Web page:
Trick or treat! Halloween’s right around the corner! Kids can dress up as a ghost, zombie, or mummy. No, that all sound so old! Speaking of old, when did Halloween start and how did everything come together into what we now know as Halloween?
The word “Halloween” was popularized by a Scottish poet, Robert Burns, in his poem “Halloween,” with “Hallow” meaning “a holy person” and “een” meaning “eve!¨ Halloween is celebrated the night before All Saint’s Day, like Christmas and Christmas Eve.
Halloween started as a holiday known as Allhallowtide, including All Saint’s Eve, All Saint’s Day, and All Saint’s subsequent, which celebrates dead loved ones. More…
Cinco De Mayo is a holiday celebrated on the fifth of May across the US and some parts of Mexico. But many students, even of a Latino or Hispanic lineage, don’t really understand the holiday.
What does it celebrate?
Not to be confused with Dia de Los Muertos, or Day of the Dead, The holiday celebrates failed French invasion after a fledgling Mexican state fell behind on debt payments to European governments. The battle represented more of a symbolic victory for Mexican forces.
Why is it celebrated in the US?
It is widely a US celebration of Mexican cultural heritage for America’s Hispanic population. Latino and Hispanic activists raise awareness for the holiday. It is also recognized as the day we defended our freedom from France. More…
This year, 2018, Easter will be on April Fools Day. Crazy, right? But there’s more to Easter than Easter bunnies and chocolate eggs.
“The tradition of painting hard-boiled eggs during springtime pre-dates Christianity. In many cultures around the world, the egg is a symbol of new life, fertility and rebirth. . . Before Christians celebrated the resurrection of Jesus, some argue ancient pagans in Europe observed the Spring Equinox as the return of the Sun God — a rebirth of light and an emergence from the lean winter. . . For Christians, the Easter egg is symbolic of the resurrection of Jesus Christ. Painting Easter eggs is an especially beloved tradition in the Orthodox and Eastern Catholic churches where the eggs are dyed red to represent the blood of Jesus Christ that was shed on the cross,” the Huffington Post states. More…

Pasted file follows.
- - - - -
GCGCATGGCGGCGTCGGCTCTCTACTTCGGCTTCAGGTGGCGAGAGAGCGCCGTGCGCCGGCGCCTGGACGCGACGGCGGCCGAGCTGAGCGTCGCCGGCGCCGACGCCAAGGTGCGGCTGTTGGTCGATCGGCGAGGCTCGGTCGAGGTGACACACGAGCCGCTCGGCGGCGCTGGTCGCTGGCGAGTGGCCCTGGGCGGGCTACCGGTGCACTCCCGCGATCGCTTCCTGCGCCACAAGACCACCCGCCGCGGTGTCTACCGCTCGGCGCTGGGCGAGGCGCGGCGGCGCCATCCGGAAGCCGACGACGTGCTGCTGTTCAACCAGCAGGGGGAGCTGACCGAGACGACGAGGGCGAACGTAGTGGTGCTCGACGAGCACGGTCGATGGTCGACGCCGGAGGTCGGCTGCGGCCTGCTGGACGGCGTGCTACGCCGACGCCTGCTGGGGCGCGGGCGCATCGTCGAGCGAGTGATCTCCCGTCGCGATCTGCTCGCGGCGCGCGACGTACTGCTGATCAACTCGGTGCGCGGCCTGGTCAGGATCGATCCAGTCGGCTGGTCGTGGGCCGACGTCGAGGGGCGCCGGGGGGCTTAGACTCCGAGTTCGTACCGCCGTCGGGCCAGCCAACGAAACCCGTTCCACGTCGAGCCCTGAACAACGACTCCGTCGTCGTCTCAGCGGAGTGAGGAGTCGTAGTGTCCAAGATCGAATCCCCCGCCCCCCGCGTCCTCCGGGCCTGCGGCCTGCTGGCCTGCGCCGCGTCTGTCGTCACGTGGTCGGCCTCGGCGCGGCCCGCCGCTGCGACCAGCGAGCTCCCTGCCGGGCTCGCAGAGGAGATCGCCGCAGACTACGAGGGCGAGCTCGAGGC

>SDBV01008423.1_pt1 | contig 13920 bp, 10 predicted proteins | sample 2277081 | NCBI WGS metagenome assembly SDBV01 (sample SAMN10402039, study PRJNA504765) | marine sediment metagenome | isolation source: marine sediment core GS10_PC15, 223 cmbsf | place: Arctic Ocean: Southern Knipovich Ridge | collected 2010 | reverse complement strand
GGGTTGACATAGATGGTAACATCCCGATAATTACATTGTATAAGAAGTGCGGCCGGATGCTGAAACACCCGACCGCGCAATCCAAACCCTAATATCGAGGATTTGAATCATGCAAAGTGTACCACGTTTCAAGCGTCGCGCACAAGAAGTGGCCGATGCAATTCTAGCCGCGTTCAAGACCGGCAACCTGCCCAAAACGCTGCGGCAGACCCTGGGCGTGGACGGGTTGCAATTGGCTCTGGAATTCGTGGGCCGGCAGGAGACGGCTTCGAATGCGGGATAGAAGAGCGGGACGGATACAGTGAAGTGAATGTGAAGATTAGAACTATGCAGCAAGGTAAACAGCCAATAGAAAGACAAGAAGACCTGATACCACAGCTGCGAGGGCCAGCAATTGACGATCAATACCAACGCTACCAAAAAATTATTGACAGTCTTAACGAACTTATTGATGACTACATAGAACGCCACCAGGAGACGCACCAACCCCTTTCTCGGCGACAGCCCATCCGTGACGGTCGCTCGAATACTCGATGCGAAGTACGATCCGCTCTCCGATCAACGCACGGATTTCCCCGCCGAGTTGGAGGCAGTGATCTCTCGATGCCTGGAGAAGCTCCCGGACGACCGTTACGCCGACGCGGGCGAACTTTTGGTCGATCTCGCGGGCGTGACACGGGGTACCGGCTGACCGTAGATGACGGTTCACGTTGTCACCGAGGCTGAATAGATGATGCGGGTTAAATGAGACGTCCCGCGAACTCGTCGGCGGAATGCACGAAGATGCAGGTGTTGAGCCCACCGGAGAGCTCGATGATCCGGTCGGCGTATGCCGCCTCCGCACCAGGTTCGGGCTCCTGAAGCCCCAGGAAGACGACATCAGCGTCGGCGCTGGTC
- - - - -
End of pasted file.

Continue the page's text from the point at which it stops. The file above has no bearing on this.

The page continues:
Everyone knows Thanksgiving, the Fourth of July, Halloween, Christmas, Hanukkah, and Valentine’s Day. Those are all very well known and recognized holidays, but did you know this is a holiday for celebrating pizza, pets, chili, pigs, left-handed people, and so much more.
January 6th is National Bean Day, so go get some beans to cook. January 21st is National Hugging day, so grab a friend and give them a big hug.
February 4th is Thank a Mailman Day, February 10th is National Umbrella day, and February 27th is National Polar Bear Day.
National Earmuff Day falls on March 13th and on March 23rd, it’s puppy day. March 23rd is also Chip and Dip Day.More…
Valentine’s Day. It’s the day to show love, appreciation, and possibly most notably, a day to spend time with your significant other. However, not all of us have a significant other, so when do the single people of the world get to rejoice?